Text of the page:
Boca Raton Hospital To Control Heart Devices By iPad


BOCA RATON, FL ( — New technology pioneered at Boca Raton Regional Hospital is letting doctors control cardiac devices with an iPad. The announcement, sure to have implications worldwide, was just made by the hospital through this media release:

/Boca Raton Regional Hospital is the site for the development and study of a new software system that can revolutionize the wayphysicians communicate and reprogram cardiac devices remotely. The technology andstudy was conceived and developed by E. Martin Kloosterman, MD, Director of theElectrophysiology Laboratory and Chief of the Cardiology Department at Boca RatonRegional Hospital and the study abstract was published in the peer-reviewed Journal ofCardiovascular Electrophysiology. Dr. Kloosterman presented the study at the Venice2011 Arrhythmias international workshop to over 1,700 physicians in Italy on October 9,2011.  

“This new development provides clinicians the ability to manage cardiac devices, such aspacemakers and defibrillators, remotely in real-time. The model, which was tested in theHospital’s emergency and operating rooms, allows the specialized physicians to havedirect access to the information in the patient’s device for adjustment and reprogramingin a moment’s notice no matter where they are and at any given time,” said Dr.Kloosterman.

Currently, cardiac device systems require the presence of the manufacturing company’srepresentative and the use of a programmer (dedicated computer that communicates withthe cardiac device to obtain data and perform testing and programming changes). Once atthe patient’s bedside the representative gathers the data and then communicates thefindings to the cardiologist and/or electrophysiologist to determine any program changes.A device check can take hours and not having clear, firsthand information by thephysician leads to unnecessary lag times.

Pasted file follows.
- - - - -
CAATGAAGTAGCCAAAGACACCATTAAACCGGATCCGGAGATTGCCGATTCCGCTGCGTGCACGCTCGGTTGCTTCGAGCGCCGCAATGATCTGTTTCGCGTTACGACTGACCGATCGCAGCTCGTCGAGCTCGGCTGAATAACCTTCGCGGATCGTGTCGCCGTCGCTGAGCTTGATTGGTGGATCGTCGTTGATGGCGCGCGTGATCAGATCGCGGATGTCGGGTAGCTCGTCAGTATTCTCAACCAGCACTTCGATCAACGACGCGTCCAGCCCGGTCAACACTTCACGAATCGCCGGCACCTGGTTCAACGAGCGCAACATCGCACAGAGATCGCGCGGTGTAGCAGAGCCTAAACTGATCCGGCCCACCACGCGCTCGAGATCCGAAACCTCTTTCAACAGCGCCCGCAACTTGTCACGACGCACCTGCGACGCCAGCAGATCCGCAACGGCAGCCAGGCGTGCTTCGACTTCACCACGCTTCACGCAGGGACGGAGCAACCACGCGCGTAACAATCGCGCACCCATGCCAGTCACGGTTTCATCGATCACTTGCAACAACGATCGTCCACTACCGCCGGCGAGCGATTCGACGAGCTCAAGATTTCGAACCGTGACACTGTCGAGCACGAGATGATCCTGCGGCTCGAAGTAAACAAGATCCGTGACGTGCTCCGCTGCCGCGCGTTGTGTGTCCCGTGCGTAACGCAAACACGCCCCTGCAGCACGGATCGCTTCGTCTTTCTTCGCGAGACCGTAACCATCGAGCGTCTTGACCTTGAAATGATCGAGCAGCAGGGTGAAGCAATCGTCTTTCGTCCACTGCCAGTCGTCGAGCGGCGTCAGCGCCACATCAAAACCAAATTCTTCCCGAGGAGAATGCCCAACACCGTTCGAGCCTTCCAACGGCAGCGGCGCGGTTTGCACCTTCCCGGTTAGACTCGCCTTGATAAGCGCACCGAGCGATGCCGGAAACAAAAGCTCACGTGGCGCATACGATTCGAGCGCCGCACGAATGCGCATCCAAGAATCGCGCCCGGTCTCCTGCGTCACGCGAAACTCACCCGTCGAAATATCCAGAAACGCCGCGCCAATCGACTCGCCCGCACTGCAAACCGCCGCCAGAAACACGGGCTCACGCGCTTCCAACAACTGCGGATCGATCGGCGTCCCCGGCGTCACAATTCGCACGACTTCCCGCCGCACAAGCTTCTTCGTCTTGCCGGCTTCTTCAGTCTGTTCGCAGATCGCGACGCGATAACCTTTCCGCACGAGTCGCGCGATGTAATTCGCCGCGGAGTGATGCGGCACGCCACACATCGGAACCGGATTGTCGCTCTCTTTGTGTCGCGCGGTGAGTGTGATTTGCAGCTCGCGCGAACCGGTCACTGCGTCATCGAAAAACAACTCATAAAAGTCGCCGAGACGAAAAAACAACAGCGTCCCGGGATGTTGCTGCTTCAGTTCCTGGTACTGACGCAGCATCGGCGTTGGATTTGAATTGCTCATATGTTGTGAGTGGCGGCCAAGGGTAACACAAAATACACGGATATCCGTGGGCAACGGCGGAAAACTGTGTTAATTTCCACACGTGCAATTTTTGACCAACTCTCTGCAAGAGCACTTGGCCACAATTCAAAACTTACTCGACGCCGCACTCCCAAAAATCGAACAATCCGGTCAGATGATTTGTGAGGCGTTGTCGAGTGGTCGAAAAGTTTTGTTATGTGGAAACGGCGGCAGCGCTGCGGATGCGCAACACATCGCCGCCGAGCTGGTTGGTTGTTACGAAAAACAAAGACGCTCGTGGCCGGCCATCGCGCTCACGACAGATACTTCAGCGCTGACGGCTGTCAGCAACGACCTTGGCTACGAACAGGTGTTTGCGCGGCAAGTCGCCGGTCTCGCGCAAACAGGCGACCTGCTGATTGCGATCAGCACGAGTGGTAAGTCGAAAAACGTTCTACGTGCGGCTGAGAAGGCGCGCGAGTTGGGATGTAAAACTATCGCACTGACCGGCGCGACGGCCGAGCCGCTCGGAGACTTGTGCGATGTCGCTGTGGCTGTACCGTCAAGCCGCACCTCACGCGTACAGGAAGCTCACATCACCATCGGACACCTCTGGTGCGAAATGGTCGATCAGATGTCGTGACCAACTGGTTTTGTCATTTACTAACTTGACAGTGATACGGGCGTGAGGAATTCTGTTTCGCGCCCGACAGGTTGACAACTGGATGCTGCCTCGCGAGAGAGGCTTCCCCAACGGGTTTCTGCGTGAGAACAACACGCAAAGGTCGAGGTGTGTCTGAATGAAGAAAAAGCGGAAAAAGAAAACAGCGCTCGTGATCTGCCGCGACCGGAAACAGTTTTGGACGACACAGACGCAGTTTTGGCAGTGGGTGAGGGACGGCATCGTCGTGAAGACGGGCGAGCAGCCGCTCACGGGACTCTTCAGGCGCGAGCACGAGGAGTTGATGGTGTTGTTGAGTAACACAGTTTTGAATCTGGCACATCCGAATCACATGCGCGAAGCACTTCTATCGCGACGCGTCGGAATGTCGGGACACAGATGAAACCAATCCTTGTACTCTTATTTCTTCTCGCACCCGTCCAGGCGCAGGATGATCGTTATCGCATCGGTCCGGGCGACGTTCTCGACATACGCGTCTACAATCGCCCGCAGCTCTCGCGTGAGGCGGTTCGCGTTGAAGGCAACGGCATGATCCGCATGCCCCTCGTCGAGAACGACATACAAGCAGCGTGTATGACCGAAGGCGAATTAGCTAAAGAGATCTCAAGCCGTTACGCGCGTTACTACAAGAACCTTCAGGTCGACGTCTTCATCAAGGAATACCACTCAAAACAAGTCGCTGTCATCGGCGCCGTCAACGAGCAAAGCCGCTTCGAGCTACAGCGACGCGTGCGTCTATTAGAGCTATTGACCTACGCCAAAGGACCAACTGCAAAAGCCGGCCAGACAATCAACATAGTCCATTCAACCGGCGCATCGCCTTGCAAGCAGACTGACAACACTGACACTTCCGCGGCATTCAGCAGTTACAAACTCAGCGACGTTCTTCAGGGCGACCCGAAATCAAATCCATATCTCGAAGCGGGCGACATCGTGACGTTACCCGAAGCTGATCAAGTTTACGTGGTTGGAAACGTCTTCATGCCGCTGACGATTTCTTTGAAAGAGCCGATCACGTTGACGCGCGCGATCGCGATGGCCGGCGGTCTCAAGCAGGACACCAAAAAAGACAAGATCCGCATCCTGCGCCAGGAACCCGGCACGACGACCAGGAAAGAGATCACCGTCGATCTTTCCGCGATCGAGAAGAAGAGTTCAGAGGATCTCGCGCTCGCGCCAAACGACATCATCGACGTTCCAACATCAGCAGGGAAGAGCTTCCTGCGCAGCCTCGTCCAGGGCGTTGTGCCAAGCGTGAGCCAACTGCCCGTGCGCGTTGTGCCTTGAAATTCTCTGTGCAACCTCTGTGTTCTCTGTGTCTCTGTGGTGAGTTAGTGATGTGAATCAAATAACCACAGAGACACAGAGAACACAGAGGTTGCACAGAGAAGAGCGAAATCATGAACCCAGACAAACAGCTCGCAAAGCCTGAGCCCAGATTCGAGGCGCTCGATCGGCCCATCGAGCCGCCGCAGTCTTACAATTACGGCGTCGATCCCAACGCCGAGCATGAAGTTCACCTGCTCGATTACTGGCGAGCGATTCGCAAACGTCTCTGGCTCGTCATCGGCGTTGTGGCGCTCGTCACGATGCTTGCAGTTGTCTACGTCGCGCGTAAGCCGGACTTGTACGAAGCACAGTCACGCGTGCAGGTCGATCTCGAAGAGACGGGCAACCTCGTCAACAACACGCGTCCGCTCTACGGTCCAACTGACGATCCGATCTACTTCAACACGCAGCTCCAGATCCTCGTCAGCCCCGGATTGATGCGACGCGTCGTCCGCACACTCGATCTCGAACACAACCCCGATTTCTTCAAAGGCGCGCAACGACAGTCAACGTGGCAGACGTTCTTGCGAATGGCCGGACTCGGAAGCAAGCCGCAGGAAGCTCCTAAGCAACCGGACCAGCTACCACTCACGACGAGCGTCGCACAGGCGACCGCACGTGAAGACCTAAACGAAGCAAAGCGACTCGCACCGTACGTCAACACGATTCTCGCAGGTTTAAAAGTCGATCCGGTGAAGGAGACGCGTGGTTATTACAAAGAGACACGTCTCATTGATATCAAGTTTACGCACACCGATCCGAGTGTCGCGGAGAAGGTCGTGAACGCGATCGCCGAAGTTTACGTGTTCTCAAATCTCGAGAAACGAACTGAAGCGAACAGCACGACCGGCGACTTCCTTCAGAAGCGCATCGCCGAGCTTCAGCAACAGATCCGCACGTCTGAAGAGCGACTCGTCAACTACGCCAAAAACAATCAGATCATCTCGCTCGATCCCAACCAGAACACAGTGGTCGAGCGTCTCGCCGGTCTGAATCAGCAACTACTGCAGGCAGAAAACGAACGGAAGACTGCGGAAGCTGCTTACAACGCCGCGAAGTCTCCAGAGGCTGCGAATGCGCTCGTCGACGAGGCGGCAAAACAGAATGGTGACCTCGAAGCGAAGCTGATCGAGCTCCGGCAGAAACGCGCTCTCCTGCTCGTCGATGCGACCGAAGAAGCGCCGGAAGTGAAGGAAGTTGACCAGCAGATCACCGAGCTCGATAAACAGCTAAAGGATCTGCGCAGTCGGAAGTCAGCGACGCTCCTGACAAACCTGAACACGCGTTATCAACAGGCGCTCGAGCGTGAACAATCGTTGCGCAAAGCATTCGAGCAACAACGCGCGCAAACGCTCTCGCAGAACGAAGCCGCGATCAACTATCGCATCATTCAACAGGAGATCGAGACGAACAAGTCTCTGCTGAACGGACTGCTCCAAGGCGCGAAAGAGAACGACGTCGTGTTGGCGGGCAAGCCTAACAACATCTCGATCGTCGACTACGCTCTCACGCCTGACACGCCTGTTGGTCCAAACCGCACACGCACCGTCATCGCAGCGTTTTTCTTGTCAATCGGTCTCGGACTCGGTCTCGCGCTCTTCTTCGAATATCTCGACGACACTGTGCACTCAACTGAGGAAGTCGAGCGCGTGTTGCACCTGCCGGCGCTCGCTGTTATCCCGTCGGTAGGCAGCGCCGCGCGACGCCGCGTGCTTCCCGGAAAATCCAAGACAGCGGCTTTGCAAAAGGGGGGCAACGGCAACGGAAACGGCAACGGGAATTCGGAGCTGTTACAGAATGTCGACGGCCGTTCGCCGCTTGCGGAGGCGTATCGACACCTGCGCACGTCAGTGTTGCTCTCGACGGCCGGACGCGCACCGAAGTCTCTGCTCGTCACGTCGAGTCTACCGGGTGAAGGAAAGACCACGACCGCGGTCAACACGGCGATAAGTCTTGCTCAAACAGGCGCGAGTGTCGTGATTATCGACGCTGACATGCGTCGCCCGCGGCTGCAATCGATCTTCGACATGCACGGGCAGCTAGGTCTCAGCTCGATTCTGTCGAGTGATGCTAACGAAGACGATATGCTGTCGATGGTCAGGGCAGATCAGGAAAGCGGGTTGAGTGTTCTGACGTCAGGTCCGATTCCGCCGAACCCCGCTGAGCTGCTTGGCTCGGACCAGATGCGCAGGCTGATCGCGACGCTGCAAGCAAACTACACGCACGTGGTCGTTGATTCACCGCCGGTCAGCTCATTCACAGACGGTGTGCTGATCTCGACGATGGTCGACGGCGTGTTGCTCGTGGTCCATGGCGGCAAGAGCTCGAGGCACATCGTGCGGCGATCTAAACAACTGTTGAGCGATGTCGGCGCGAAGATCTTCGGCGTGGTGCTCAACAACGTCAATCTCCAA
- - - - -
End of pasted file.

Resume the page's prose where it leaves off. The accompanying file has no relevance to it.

“The project came to mind several years ago,” said Dr. Kloosterman. “First, the evolutionof the electronic medical records disseminated computer terminals with internetconnections in the medical work space allowing clinicians ready access to patient information. Then recently, the IPad (NASADQ:AAPL) emerged providing the ability to be online inseconds anytime, anywhere, allowing remote access to computer information. Thecombination of these two new innovations led me to the creation of the new technology:the remote-K-viewer. I designed and constructed a dedicated cart that hosts theprogrammer connected to a touch screen laptop with a wireless internet connection and aprinter. The remote-K-viewer cart is mobile and designed to be used by nurses or non-specialized physicians with minimal training.”

On the other end, this new application allows the specialized physician to remotely accessto a direct visualization of the programmer screen seeing the patient’s pacemaker orimplantable cardioverter-defibrillator (ICD) information from an iPad on the road or on acomputer at the office or at home. A nurse at the bedside follows the remote physicianinstructions to operate the programmer via telephone communication and the laptopattached to the programmer. The entire process can be done in only a few minutes.

As part of his recent publication on this topic, Kloosterman reported the testing of hissystem during an airplane flight from San Francisco to Orlando. The system has alsoworked well with communication from out of the state and abroad namely South Americaand Europe.

“The remote-K-viewer concept is a new software/hardware communication system andthe first step into an inevitable direction, real time remote device management. We areexcited with the possibilities that this application has to offer in regards to thedevelopment of a new generation of programmers and service models in the near future.If we can control a robot in Mars we can certainly control remotely a cardiac device inBoca Raton,” said Kloosterman./





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